“I’m kind of a beggar at this point. I was looking at pieces of broken stone, thinking, how could I mix them with concrete and cut a base?” Grant says. “Finally, I asked, ‘Is the chief around?’ ”
Stan Cammack, now deceased, was owner in 1964. “Stan is huge,” Grant says. He describes the man filling a door frame. “He’s got these huge hands that have been handling rock his whole life. I explained my problem. He says, ‘Yeah, I think I might be able to do something about this. Can you show it to me?’ I took it down in my ancient Corvette and set it on a ledge. Stan touched the face very reverently with those gnarled hands, as gentle as the touch of a hand on a maiden. As he felt the features he was learning about the sculpture. I’m still thinking about making an aggregate, about breaking up marble and mixing it in colored concrete for the base.
“Stan says, ‘How about that tall one? That one do?’ He points to a beautiful tall granite rock polished on two sides. I’m overwhelmed. ‘I’ll think about it,’ I told him. “Yes! Yes, I think it will!” This is beyond my wildest dreams. I’m thinking about two dollars worth of clay and how that’s important to me and then epiphany again. The magnificence of this man (JFK) and the attitude people had for him is the force that’s moving this, not sculpture as usual, because you’ve got to fight for that.”
Cammack donated the granite memorial rock and assistance.
Next up was deciding what would be written in stone. “I was part of that process—in a sense I was. I had to cooperate with other people,” Grant says. He drew the American eagle with flag for the top of the stone and his hand formed the lettering. When he came back to cut out the image and words from the rubber mask to prep the stone for sand blasting, “Stan’s assistant had already expertly completed that tedious task. People really wanted to be part of this,” Grant says. “He saved me many hours.”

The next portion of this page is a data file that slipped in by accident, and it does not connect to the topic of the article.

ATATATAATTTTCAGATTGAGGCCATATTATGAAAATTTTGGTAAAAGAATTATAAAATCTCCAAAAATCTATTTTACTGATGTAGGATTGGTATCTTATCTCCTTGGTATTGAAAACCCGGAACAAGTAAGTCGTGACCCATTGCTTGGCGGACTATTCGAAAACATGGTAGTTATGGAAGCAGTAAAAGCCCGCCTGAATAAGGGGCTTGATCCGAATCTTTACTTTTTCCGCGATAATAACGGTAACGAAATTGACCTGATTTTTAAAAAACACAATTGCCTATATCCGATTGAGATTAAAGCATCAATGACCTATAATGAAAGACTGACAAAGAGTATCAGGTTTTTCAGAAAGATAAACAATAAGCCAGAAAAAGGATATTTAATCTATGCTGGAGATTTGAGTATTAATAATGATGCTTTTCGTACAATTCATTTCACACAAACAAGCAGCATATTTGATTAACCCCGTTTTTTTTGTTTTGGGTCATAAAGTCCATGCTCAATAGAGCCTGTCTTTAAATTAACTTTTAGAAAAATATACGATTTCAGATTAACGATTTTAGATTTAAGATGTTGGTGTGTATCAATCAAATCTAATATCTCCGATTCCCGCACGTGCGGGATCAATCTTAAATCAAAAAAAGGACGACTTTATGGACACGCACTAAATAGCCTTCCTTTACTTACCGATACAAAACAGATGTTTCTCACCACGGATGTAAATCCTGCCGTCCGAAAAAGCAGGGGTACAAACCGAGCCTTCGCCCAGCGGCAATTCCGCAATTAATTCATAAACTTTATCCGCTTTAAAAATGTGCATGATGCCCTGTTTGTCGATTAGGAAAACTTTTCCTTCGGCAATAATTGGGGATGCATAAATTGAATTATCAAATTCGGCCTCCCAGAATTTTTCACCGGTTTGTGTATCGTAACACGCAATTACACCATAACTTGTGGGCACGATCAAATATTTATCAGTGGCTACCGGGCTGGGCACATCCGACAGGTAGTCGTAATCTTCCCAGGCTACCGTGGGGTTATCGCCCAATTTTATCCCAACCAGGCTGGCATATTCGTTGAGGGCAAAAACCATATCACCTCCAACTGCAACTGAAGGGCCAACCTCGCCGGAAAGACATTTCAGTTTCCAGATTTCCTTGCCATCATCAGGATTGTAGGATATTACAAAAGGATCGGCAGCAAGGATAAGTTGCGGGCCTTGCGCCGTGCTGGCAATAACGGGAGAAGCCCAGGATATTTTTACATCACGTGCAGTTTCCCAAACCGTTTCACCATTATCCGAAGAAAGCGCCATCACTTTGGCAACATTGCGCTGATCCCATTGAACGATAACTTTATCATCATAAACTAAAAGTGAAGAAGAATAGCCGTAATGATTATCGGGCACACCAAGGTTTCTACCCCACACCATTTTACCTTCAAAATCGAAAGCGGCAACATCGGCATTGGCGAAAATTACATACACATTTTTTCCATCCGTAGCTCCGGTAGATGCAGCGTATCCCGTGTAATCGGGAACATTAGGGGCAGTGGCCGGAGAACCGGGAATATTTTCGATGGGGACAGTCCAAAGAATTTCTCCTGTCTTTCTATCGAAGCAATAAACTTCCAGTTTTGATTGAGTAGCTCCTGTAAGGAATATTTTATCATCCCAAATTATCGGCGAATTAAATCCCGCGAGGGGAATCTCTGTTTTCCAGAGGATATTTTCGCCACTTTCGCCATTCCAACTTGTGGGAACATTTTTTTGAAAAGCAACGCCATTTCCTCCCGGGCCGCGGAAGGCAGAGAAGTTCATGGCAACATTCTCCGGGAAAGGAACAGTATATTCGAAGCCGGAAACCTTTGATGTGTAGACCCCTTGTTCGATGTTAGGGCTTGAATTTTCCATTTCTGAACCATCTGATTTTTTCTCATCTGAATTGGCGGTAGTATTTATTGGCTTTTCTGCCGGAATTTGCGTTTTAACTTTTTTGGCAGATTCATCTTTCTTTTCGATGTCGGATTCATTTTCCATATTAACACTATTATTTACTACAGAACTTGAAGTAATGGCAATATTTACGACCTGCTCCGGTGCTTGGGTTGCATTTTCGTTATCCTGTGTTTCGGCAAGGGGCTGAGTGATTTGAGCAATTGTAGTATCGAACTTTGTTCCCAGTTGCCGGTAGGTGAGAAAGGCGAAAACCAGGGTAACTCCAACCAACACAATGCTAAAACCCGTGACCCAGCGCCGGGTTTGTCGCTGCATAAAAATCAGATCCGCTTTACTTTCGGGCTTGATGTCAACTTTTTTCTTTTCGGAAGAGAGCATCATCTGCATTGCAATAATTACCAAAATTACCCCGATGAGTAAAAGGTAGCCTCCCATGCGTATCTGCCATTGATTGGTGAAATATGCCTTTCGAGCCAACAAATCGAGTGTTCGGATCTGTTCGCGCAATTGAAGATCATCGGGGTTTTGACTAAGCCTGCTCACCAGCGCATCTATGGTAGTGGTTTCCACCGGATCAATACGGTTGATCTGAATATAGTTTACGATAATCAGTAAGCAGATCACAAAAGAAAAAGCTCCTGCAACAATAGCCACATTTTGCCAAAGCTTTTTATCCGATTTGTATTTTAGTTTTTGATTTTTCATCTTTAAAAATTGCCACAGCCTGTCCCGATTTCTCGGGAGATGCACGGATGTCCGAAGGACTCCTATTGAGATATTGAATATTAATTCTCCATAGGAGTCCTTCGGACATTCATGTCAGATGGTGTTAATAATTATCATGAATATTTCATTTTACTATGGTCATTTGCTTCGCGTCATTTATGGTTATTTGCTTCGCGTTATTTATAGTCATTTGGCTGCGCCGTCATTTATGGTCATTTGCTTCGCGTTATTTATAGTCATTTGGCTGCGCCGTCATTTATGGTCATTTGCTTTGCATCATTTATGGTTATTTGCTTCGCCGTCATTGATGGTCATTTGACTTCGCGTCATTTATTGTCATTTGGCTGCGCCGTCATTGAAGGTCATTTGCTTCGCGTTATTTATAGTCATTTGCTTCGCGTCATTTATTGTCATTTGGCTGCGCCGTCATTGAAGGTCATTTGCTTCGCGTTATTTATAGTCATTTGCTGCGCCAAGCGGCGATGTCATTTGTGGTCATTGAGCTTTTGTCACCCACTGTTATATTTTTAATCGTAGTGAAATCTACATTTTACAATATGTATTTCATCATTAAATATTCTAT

With everything ready, the night before the dedication Grant and Cammack’s crew anchored the stone memorial, weighing at least half a ton, in the park using technology available at the time, which consisted of some pulleys and mostly muscle.
The stone, still standing, reads,
At the dedication on that first anniversary of Kennedy’s assassination, Grant had to make a speech. “I said, ‘There is no absolute hero in this process. It’s not just me. A whole lot of people made this happen.’ There was a priest there and he made an aside, but I heard him. ‘My God, an honest man,’ he said.”
Grant never saw the $5K from a contest that was probably always going to be more of a suggestion than a reality considering the sum. He donated his sculpture to the city. Another artist at the time complained to him that he had prevented a contest from even happening.
Grant did sell a few other castings of the Kennedy sculpture. One is in Ft. Bragg, North Carolina, at the JFK Special Warfare Center, another in Odessa, Texas, at the JFK Library.
“Sculpture is forms that let light make shadows fall,” Grant says. He believes the best light for his sculpture was facing south, the original orientation of the sculpture in Presidio Park. When the park was redone in 1968, the bust was removed and, when reinstated in 1971, it faced west, not in the best light, where it remained until stolen in mid-December 2013.
“I have no desire anymore to be famous,” the reclusive Grant says. “The dreams that drove that young man I once was were a long time ago.” About the Kennedy sculpture he says, “Of the things important in my life, this is about number . . . I don’t know.” He only made about a dozen portrait sculptures, almost all before he made the Kennedy bust. He has worked in many mediums since, such as wood and steel, radically changing his art often. Along with Venece, his wife of 34 years, he is a long standing member of the local Mensa chapter. The Presidio Park Kennedy is the fifth of his works to be stolen.
Grant says he hasn’t thought much about the events of 1964 in decades. This recent theft has brought a flood of memories as well as interest to his door. “It was a privilege to be part of this effort,” Grant says. “Lots of people really wanted to contribute what they could. It truly was a community project.”
Story and photos copyright 2014 Norah Booth